|Julia poses with the Ecuadorian flag and el presidente|
I hope I got that right. Spanish can be a confusing language for an English speaker - apart from all the usual everything being either male or female, there are two verbs for "to be". One (estar) describes a temporary state of being, the other (ser) describes a permanent state.
Sometimes it is easy to know which you should choose. If someone asks how you are (¿como están?) your answer would be "estoy ..." So "estoy bueno" (I am good) would be fine because you might be "estoy infermo" (I am sick) tomorrow.
I find "ser" a more difficult choice to use. I'm taught that we should use it for our profession - soy una periodista (I am a journalist), although that's not always a permanent state with newspapers closing right, left and centre.
Anyway, being a particular nationality is definitely a "ser" and Julia, my grand-daughter can complicate things still further by being both British and Ecuadorian. So Julia es inglés y ecuadoriana.
She has already been to the country of her mother's birth having gone to Ecuador in November with Lucy to meet her extended family (including her 100-year-old great-grandmother), but travelled on her British passport (I didn't have a passport until I was 17). Lucy was hoping to register her as Ecuadorian while she was in the country, but was missing some papers, so the process had to be done in the UK.
I offered to go along with Tom and Lucy to do some Julia minding while they went through what might have been quite a protracted bureaucratic process and we drove down to Finchley, parked up and caught the tube into King's Cross. I had been hoping to visit the Ecuadorian embassy and perhaps catch a look at Julian Assange, the Wikileaks founder who has been claiming sanctuary there to avoid being extradited to Sweden to face rape charges. He claims the charges are trumped up so he can be grabbed by the Americans for espionage offences and that's why he's hiding in the embassy. My view is that he's lost any moral high ground he occupied and the Ecuadorian government ought to boot him onto the street and into the arms of the "old bill".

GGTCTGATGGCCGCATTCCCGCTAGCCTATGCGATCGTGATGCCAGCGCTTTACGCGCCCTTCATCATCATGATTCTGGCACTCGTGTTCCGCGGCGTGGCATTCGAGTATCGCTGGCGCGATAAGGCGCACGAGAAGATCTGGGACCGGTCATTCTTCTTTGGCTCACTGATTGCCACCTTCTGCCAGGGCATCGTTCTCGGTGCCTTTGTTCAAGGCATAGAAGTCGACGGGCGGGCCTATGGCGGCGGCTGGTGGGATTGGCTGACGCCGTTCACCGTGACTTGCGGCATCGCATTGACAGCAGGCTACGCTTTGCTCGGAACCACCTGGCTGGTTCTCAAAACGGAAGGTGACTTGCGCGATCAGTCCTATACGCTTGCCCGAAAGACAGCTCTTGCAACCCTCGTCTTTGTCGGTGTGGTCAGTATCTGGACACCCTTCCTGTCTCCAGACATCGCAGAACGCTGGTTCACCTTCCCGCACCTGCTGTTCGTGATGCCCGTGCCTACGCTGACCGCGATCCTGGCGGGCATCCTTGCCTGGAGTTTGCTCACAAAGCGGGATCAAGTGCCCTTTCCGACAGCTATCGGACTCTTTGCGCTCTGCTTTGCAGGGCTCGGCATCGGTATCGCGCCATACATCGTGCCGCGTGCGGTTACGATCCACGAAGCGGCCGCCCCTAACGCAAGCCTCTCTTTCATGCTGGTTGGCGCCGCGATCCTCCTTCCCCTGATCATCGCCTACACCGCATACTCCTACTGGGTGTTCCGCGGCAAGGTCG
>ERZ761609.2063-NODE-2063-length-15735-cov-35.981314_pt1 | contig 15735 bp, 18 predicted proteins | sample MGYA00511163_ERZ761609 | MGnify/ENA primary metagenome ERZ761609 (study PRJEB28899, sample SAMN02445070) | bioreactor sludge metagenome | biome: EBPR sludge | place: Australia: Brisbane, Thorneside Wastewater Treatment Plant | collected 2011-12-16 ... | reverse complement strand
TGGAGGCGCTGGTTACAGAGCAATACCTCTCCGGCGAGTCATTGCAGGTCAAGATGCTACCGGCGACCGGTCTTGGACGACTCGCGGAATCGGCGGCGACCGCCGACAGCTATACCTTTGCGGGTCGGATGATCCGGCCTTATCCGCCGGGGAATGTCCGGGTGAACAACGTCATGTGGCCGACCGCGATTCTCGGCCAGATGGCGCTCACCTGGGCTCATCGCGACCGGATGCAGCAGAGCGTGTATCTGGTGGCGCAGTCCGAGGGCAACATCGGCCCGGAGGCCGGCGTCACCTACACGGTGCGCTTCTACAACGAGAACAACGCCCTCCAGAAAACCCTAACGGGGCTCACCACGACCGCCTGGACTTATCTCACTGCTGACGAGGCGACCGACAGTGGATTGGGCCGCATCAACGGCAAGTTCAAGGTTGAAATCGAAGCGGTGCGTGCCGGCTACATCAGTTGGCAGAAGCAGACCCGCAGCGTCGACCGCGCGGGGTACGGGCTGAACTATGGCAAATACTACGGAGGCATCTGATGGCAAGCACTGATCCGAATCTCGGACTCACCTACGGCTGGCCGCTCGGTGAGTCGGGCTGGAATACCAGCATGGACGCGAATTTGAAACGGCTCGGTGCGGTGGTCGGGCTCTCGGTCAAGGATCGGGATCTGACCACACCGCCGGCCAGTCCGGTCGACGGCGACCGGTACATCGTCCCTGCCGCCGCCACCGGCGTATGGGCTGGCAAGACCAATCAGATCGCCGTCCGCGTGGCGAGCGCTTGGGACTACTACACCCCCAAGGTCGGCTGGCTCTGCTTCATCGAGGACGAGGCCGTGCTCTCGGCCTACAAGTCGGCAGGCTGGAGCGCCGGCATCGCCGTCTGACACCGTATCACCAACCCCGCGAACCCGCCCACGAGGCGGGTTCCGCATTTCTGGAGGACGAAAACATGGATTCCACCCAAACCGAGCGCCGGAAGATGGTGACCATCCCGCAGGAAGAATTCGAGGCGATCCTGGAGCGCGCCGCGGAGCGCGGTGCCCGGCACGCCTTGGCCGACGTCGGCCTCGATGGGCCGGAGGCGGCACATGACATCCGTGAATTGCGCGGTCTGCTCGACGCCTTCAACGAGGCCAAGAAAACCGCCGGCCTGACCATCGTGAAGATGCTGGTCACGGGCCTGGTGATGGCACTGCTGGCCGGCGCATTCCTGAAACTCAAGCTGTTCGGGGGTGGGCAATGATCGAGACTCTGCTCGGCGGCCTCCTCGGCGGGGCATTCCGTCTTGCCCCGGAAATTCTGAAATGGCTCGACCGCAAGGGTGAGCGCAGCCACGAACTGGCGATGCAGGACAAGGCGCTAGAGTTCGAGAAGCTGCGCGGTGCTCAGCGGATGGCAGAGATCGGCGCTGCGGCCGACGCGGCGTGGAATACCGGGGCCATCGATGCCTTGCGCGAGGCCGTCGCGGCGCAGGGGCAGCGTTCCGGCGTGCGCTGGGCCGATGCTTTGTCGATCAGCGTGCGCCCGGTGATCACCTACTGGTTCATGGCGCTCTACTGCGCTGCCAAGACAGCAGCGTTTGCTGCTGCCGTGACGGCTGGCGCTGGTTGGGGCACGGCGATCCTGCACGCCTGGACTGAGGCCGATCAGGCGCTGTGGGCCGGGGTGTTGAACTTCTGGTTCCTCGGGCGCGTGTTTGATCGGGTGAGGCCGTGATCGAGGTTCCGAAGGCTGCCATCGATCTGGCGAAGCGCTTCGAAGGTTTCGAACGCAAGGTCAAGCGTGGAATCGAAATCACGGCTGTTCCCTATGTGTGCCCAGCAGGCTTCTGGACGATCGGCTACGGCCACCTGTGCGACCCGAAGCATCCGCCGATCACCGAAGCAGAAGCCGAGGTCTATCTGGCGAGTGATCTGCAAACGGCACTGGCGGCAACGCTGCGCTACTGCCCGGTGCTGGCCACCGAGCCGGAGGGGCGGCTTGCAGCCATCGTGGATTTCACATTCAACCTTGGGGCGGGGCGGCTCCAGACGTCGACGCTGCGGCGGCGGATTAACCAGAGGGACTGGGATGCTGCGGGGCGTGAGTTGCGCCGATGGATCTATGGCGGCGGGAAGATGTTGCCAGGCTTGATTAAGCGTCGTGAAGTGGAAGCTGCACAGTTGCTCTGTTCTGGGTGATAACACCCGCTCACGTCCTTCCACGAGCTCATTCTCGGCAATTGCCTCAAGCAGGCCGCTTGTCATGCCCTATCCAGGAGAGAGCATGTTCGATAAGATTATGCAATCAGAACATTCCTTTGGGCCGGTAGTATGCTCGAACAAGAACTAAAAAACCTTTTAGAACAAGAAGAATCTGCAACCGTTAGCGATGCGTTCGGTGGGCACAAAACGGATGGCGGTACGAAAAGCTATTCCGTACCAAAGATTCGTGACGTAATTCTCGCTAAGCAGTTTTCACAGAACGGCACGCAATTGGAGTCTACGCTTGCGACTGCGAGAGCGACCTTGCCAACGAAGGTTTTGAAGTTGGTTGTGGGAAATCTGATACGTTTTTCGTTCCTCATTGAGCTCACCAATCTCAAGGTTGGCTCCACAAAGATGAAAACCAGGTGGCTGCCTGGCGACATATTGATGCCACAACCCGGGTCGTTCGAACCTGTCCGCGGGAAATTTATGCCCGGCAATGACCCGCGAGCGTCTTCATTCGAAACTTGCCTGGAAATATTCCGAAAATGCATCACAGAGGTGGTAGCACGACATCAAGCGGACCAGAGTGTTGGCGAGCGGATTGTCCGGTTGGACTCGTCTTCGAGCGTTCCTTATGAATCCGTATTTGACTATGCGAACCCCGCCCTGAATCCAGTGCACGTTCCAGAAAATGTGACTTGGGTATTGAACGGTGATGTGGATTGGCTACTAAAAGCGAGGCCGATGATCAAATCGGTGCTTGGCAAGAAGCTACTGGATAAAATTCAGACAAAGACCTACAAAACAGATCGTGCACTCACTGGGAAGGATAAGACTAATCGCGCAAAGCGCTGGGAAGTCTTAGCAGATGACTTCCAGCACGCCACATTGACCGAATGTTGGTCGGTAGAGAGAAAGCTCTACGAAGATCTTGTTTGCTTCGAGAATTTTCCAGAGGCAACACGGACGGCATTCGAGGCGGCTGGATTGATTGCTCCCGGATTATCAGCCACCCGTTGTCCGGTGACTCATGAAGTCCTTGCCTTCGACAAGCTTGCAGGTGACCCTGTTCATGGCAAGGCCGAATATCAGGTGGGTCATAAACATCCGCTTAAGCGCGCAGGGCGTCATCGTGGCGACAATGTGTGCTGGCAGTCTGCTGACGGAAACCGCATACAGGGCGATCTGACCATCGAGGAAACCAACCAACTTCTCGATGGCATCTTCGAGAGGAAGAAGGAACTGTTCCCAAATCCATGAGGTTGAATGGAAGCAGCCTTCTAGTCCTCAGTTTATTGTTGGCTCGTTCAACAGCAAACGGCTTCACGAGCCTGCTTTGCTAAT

However, Julia was not to go to the Ecuadorian embassy, but the consulate in King's Cross Road, a suite of sparse, but functional, offices on the first floor; no uniformed guards standing to attention, just an intercom - open the door when the buzzer goes.
The process was conducted by Lucy and an official in 100mph Spanish, of which I understood zilch, after which the official disappeared for half an hour, came back and the process was repeated three times before Julia was presented with a certificate which showed she was officially Ecuadorian.
While we were waiting, we were able to take it in turns to amuse Julia, read a few newspapers printed in Spanish in England for South American ex-pats and also watch a looped video of the Ecuadorian president Rafael Correa talking about some project (a mining operation, I think).
There was a family of Ecuadorians waiting to be processed and while dandling Julia I thought I might engage one of the children in Spanish. It didn't go well - the dad explained that they'd taught their children not to talk to strangers and Tom told me I'd mistaken a boy for a girl (well, he had really long hair).
Julia will now be able to hold both British and Ecuadorian passports. The upside is she won't need a visa to stay in Ecuador for an extended period, the downside is she might be called up to fight in the Ecuadorian army if they declare war on Peru again.
|The certificate says "Julia es ecuadoriana" and she's having a good look to make sure.|